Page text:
Directed by Doug Liman
Review by Thomas W. Campbell
I did a Q and A with Doug Liman following the National Board of Review screening of
Fair Game on October 28, 2010. Liman is sharp and was open to discussing the political real-life story that his film took on and technical/creative aspects of production – specifically the cinematography and editing.
Link to original review at NBR website
In Fair Game, director Doug Liman and his script writers (Chez and John-Henry Butterworth) take on the architects of the war with Iraq and lay bare the facts of an American betrayal in their dramatic retelling of the experiences faced by CIA agent Valerie Plame (Naomi Watts) and her husband Joe Wilson (Sean Penn), the former United States ambassador to Niger. Fair Game is a classic “based on real events” story that works for all the right reasons. Hoping to find the missing ingredient to rationalize an invasion of Iraq following the September 11, 2001 attacks, the Bush Administration turned to Ambassador Joe Wilson, who faced down Saddam Hussein in a successful effort to evacuate Americans and other foreigners during the first Gulf war. This time the mission was to find evidence of uranium sales by the Nigerian government to Iraq – to prove that Saddam Hussein was still actively building weapons of mass destruction even though his nuclear capability was dismantled after the Kuwait conflict. This would be the smoking gun to complete the swagger of those in the highest level of power in the Bush administration. Wilson’s trip to Niger, a region he had great first-hand familiarity with, was the great hope of those who were already planning the next American war. Unfortunately for the administration it was a dead end. Even more unfortunate, though, was what happened next.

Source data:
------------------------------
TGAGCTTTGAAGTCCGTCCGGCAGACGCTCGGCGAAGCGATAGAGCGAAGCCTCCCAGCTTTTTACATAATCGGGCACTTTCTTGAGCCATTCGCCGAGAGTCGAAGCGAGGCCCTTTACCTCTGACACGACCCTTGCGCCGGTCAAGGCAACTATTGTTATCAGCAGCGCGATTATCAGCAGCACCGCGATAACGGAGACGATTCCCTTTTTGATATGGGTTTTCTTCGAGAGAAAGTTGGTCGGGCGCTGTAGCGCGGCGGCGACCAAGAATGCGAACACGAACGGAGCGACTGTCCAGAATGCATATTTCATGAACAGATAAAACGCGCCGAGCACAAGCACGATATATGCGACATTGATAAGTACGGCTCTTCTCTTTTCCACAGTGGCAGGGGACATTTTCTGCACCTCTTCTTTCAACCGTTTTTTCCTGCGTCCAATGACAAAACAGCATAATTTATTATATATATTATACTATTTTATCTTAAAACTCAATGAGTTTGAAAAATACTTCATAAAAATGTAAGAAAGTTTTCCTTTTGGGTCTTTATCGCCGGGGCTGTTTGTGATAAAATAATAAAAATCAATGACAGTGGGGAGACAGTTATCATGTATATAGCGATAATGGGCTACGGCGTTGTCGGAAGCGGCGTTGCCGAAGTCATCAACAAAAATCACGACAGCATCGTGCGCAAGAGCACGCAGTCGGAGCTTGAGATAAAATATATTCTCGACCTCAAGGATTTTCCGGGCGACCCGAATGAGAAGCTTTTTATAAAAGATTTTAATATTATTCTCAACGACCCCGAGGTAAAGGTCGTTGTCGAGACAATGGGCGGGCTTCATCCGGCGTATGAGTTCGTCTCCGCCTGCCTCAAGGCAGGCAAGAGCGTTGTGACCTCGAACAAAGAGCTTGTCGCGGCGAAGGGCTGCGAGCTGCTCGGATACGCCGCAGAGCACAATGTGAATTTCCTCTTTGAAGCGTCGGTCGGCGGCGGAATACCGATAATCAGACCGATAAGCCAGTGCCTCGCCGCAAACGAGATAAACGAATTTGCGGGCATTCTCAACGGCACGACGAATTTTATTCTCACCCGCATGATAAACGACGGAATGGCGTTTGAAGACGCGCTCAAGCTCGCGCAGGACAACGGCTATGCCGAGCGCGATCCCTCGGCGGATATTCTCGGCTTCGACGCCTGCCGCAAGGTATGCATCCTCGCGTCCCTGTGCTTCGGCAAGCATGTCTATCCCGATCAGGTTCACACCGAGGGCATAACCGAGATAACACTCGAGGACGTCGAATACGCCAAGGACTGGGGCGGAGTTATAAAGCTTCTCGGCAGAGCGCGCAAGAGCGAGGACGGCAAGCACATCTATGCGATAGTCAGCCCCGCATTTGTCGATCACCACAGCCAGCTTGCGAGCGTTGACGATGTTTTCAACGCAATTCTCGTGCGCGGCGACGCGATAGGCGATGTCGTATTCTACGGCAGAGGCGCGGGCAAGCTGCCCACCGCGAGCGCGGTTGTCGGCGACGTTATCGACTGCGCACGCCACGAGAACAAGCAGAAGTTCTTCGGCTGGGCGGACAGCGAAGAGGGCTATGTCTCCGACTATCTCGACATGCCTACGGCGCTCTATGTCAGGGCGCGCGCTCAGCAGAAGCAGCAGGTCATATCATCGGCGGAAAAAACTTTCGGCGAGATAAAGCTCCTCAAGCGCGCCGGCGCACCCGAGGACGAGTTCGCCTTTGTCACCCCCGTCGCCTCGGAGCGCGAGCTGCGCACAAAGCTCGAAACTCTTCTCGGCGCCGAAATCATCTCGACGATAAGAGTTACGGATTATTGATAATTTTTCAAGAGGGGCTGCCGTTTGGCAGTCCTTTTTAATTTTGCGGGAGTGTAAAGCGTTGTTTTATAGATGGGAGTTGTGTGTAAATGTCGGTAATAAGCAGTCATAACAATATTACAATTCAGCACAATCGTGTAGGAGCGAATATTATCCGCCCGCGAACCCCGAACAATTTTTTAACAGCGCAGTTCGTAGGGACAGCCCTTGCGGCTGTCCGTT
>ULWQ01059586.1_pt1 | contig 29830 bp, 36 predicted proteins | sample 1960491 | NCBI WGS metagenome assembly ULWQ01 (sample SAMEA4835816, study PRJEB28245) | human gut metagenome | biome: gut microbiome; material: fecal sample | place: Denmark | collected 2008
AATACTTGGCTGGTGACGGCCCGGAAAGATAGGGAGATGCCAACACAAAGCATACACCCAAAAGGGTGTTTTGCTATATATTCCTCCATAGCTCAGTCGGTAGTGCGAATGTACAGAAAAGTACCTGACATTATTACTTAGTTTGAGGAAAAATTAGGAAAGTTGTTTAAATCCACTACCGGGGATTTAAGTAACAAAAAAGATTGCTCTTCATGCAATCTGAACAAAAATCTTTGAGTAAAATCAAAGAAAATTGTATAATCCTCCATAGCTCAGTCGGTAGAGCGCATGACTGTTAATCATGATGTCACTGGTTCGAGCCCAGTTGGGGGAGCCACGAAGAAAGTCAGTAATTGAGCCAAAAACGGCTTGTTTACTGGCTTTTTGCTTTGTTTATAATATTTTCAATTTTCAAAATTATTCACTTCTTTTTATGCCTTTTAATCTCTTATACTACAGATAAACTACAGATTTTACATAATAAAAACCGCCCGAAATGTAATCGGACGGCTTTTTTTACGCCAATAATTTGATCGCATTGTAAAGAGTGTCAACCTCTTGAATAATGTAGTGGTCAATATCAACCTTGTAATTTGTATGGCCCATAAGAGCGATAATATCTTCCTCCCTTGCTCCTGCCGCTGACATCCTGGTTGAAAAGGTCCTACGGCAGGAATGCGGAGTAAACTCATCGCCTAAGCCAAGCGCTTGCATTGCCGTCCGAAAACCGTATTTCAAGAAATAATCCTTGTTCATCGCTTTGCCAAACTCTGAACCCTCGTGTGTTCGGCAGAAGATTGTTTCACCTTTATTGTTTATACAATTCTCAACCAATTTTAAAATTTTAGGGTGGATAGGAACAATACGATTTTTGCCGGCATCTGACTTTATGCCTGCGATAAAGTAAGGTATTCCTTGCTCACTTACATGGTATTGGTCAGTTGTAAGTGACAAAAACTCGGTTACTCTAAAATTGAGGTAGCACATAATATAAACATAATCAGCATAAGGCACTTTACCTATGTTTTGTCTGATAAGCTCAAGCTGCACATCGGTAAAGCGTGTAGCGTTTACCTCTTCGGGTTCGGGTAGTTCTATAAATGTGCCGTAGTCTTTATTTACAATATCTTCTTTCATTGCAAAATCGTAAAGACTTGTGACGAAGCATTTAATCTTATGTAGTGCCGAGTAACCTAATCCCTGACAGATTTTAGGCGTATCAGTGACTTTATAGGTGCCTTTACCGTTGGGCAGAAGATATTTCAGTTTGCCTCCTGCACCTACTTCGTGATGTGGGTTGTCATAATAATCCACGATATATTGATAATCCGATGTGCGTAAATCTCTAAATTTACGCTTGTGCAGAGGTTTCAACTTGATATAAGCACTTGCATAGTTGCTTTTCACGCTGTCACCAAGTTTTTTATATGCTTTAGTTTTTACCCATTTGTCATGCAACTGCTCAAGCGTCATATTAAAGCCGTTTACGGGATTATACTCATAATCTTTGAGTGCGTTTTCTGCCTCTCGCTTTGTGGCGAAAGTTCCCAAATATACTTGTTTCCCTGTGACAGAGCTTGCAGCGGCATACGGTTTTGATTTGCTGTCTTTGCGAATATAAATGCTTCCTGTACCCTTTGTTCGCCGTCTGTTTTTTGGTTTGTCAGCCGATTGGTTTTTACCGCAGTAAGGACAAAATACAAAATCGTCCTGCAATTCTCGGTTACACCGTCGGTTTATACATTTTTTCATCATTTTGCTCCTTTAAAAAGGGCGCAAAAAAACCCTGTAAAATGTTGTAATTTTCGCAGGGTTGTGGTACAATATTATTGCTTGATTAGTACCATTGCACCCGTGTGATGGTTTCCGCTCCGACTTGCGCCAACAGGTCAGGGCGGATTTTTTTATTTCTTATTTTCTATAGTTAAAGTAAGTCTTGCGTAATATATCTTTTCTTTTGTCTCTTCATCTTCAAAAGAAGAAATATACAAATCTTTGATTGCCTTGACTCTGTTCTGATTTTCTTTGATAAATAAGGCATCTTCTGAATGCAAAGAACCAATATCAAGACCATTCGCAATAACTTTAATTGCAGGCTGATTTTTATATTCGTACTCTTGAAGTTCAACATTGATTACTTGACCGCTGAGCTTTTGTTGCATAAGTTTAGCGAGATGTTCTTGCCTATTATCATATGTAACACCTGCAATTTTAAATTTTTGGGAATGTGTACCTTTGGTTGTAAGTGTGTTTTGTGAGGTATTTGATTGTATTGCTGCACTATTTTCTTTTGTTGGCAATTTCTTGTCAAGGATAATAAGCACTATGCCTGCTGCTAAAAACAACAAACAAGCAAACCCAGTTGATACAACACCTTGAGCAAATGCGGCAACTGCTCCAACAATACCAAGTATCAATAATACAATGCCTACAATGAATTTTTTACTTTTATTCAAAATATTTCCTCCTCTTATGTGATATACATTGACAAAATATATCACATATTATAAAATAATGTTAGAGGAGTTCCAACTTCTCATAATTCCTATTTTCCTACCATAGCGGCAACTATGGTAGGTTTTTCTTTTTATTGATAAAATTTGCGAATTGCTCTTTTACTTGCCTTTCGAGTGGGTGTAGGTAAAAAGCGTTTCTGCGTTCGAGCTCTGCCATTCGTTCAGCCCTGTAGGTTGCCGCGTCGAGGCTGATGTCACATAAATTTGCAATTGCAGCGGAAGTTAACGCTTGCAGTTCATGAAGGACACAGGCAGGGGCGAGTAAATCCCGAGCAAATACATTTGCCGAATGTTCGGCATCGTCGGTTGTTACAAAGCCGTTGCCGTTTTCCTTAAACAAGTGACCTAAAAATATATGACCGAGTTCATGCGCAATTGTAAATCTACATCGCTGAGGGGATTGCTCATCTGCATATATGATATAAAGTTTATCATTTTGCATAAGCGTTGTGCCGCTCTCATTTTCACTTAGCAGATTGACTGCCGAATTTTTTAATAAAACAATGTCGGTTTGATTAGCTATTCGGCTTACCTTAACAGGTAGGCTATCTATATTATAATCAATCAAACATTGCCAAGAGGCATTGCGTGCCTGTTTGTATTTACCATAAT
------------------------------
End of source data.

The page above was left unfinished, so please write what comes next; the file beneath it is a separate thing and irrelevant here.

Unwilling to accept the truth that there was no evidence of a nuclear program in Iraq the administration pushed it’s agenda forward. The battle between the Wilson’s and the Bush administration erupted and played out in the media and courtrooms for years, ebbing in and out of the national consciousness. Some day it might make a great documentary. Fair Game is a film about trying to hold onto family, trust and self-respect. Ms. Watts and Mr. Penn are utterly convincing as betrayed Americans who risk their lives and reputations to defend truth. By focusing the story on the life and possible death of an honorable American family, Liman has found the key to turning the events into an emotionally complex and politically suspenseful narrative.
Liman knows how to tell a gripping story. His first film was the very low-budget Swingers, starring a very “fish out of water” Jon Favreau as a guy trying to make it in LA. With a chance to move up the Hollywood film chain he instead took on another low-budget project which he also both directed and shot. Go was a quirky youth-culture action film with an unusual structure, an original sense of style and – once again – outstanding performances by a mostly unknown cast. With his crack at a big budget Hollywood film he took on The Bourne Identity and found a way to take a fairly standard spy story and turn it into a nearly perfect popcorn-action-thriller. He has produced advertising for the political campaigns of Howard Dean and Barack Obama, and directed the violent and funny spy-spoof Mr. and Mrs. Smith, starring Angelina Jolie and Brad Pitt. All of which seems to have perfectly prepared him for telling the story of Valerie Plame and Joe Wilson.